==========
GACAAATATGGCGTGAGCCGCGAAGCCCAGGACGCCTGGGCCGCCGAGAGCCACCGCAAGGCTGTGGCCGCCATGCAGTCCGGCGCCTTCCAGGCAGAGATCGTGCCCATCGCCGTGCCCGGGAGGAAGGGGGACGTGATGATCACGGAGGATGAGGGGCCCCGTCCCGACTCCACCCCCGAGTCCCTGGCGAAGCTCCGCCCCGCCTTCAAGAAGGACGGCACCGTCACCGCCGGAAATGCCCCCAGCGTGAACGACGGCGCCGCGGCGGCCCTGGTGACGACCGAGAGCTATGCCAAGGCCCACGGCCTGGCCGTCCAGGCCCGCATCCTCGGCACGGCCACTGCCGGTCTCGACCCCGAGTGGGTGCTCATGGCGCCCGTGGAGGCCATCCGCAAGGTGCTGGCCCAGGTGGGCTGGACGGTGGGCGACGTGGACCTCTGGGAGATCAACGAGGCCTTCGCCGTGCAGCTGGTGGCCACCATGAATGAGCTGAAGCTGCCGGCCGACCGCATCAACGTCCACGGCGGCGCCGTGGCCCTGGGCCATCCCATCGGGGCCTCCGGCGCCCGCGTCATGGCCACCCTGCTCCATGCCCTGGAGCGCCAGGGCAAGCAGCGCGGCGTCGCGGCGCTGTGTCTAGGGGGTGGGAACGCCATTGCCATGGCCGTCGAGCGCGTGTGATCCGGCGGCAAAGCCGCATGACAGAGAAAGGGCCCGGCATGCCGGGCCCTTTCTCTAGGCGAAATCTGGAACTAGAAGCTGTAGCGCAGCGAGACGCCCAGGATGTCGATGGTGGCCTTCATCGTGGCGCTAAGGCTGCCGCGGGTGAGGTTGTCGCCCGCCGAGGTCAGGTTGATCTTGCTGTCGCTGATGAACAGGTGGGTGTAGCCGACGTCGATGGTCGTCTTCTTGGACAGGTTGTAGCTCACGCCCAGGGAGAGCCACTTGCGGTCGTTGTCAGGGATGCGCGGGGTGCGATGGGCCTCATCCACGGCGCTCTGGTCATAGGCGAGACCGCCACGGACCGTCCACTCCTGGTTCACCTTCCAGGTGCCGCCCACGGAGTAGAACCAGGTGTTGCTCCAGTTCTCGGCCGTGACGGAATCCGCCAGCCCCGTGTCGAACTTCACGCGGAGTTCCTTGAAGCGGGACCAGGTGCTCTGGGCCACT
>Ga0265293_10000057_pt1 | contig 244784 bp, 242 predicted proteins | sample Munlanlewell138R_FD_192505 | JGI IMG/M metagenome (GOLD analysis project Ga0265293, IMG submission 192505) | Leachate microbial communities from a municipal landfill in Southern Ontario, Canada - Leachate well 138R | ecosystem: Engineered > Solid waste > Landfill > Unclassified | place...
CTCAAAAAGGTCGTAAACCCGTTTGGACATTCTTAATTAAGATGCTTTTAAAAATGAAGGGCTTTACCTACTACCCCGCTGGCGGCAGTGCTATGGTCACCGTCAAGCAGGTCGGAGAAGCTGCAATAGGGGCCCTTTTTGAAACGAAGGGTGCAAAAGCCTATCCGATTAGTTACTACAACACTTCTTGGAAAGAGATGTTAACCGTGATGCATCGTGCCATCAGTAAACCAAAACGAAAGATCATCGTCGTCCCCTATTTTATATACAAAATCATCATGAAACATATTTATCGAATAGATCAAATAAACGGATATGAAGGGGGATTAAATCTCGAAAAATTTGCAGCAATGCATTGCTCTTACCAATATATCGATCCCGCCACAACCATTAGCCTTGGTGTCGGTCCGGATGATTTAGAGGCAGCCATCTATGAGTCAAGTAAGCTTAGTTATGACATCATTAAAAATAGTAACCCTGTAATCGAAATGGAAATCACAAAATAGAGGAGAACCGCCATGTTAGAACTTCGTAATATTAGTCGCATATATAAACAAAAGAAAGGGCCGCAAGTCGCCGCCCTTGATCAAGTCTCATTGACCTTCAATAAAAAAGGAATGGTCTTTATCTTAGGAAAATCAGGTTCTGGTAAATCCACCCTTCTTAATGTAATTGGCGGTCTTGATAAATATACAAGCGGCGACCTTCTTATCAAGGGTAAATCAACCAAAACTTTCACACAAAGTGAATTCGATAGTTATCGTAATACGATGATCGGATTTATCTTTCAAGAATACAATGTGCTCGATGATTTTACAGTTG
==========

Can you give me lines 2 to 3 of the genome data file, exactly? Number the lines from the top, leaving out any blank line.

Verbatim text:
>Ga0265293_10000057_pt1 | contig 244784 bp, 242 predicted proteins | sample Munlanlewell138R_FD_192505 | JGI IMG/M metagenome (GOLD analysis project Ga0265293, IMG submission 192505) | Leachate microbial communities from a municipal landfill in Southern Ontario, Canada - Leachate well 138R | ecosystem: Engineered > Solid waste > Landfill > Unclassified | place...
CTCAAAAAGGTCGTAAACCCGTTTGGACATTCTTAATTAAGATGCTTTTAAAAATGAAGGGCTTTACCTACTACCCCGCTGGCGGCAGTGCTATGGTCACCGTCAAGCAGGTCGGAGAAGCTGCAATAGGGGCCCTTTTTGAAACGAAGGGTGCAAAAGCCTATCCGATTAGTTACTACAACACTTCTTGGAAAGAGATGTTAACCGTGATGCATCGTGCCATCAGTAAACCAAAACGAAAGATCATCGTCGTCCCCTATTTTATATACAAAATCATCATGAAACATATTTATCGAATAGATCAAATAAACGGATATGAAGGGGGATTAAATCTCGAAAAATTTGCAGCAATGCATTGCTCTTACCAATATATCGATCCCGCCACAACCATTAGCCTTGGTGTCGGTCCGGATGATTTAGAGGCAGCCATCTATGAGTCAAGTAAGCTTAGTTATGACATCATTAAAAATAGTAACCCTGTAATCGAAATGGAAATCACAAAATAGAGGAGAACCGCCATGTTAGAACTTCGTAATATTAGTCGCATATATAAACAAAAGAAAGGGCCGCAAGTCGCCGCCCTTGATCAAGTCTCATTGACCTTCAATAAAAAAGGAATGGTCTTTATCTTAGGAAAATCAGGTTCTGGTAAATCCACCCTTCTTAATGTAATTGGCGGTCTTGATAAATATACAAGCGGCGACCTTCTTATCAAGGGTAAATCAACCAAAACTTTCACACAAAGTGAATTCGATAGTTATCGTAATACGATGATCGGATTTATCTTTCAAGAATACAATGTGCTCGATGATTTTACAGTTG